The past decade has witnessed an explosion of articles, panels and podcasts on the relationship between popular cultural artifacts and national security. FromBattlestar Galactica to Harry Potter, and from Star Wars to Game of Thrones, fiction has generated a vocabulary for teaching, engagement and even a form of strategic analysis.
Williams Shakespeare died on April 23, 1616. As we pass the four hundredth anniversary of the passing of the Bard, it is perhaps worthy of our time to grant him the same courtesy that we give to George R. R. Martin.
Over the past week, the apparent conflict between PACOM and the Obama administration has generated a pool of digital ink big enough to build a Chinese island in. The apparent disinterest of the Obama administration in entertaining the more aggressive navigation and flight operations proposed by PACOM commander Admiral Harry B. Harris has produced a great deal of criticism, even as both sides sought to quiet the conflict. It’s worthwhile at this point to stop and think through the practical limits on what the United States can do.
For those of you who still use RSS (a dying breed, you’d think, but then I get e-mails) one of our two feeds has disabled because of the bankruptcy of the company we used to sell RSS ads to. Please subscribe to this feed (http://lawyersgunsmon.wpengine.com/feed). Let me know in comments if you have any problems. FWIW, I still use RSS extensively (Feedly), and share a lot of things directly to twitter from my feed.
The question of weapons and prestige has bedeviled political scientists and the answer seems to be: “Both, but more of one or the other under particular circumstances.” Recent work by Jayita Sarkar (reviewed by Sumit Ganguly) helps contribute to this question, at least in the context of India’s pursuit of nuclear weapons. Sarkar argues that recent documentary evidence supports a security-oriented explanation for the Indian nuclear weapons program. Indian nuclear insecurity, and in particular, the detonation of a Chinese hydrogen device in 1967, convinced India that it could not defend against the PLA without the assistance of nuclear weapons. India’s commitment to non-alignment made the country particularly vulnerable, as it could not depend on either a Soviet or a U.S. nuclear guarantee.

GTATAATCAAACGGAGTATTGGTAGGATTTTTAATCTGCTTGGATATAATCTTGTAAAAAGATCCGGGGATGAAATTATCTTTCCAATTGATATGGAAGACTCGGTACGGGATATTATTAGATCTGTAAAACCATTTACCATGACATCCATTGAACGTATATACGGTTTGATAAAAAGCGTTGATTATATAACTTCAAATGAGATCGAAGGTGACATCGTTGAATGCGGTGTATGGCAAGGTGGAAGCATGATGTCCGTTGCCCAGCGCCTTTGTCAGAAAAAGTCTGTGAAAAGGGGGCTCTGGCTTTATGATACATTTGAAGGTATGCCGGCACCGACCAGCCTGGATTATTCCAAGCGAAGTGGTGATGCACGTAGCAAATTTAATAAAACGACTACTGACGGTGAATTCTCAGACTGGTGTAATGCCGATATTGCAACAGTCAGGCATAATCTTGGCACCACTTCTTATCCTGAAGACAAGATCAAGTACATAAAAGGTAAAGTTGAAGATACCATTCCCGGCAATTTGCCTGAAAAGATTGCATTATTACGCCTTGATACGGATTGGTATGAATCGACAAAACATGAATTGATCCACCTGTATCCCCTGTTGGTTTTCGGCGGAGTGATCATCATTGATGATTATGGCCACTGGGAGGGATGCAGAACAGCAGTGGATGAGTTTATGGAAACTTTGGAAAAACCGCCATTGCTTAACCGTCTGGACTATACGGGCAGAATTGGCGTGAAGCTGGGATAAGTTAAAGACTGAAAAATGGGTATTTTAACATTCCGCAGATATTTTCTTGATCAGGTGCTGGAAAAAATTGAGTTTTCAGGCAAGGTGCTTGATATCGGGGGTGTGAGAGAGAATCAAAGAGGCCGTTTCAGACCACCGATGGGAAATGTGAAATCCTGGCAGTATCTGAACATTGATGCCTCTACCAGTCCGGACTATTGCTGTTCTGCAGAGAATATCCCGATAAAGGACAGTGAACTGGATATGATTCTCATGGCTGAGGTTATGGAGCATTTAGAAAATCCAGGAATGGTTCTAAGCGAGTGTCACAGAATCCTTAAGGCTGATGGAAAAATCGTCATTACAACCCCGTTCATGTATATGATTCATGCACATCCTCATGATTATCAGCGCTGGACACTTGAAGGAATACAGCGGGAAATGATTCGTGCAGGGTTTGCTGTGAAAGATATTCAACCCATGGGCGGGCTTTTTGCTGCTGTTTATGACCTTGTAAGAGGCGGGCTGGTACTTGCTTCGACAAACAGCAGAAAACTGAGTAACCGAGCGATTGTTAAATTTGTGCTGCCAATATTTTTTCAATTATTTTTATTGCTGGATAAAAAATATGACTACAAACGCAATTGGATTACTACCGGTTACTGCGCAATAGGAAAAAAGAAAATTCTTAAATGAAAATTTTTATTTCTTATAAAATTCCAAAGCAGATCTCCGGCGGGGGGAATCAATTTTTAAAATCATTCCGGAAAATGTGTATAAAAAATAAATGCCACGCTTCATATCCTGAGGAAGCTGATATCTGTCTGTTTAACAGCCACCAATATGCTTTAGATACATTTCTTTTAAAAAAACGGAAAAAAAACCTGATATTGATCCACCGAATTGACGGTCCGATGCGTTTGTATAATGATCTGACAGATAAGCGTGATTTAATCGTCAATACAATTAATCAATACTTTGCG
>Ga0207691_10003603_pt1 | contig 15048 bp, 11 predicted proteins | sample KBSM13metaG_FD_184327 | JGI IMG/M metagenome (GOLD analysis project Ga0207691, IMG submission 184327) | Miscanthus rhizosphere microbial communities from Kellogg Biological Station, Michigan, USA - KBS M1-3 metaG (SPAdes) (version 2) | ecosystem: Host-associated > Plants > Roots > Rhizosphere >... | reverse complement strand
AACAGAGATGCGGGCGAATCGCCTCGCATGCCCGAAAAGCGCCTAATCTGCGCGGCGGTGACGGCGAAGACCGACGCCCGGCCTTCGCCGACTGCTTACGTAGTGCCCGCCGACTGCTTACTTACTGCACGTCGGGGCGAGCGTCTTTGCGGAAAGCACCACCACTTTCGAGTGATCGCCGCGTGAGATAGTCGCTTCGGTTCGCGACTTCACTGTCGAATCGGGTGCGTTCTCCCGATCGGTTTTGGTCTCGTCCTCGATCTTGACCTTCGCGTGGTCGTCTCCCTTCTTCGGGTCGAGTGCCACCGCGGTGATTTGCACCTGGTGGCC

For some obscure reason, Parag Khanna persists not only in existing, but also in writing books that find major publishers. My review of Second World can be found here. The intrepid Dan Drezner was given the unenviable task of reviewing Connectography (yes, that is its actual name); the results are impressive. Some of the choicest bits:
Parag Khanna may well be the most connected man alive. “Connectography” represents Khanna’s latest effort to arbitrage his personal networking skills into a theory of geopolitics…
The fluff is voluminous. Khanna and his editors clearly believe that his prose style is a winning one, but for this reader it was like struggling through the transcription of a TED talk on a recursive loop…
I wish that Khanna wee right about the power of connectivity. The world would be a better place. I fear, however, that he does not know what he is talking about.
And via Drezner, this Evgeny Morozov review of one of Khanna’s earlier efforts leaves a lot of blood and intestine on the floor.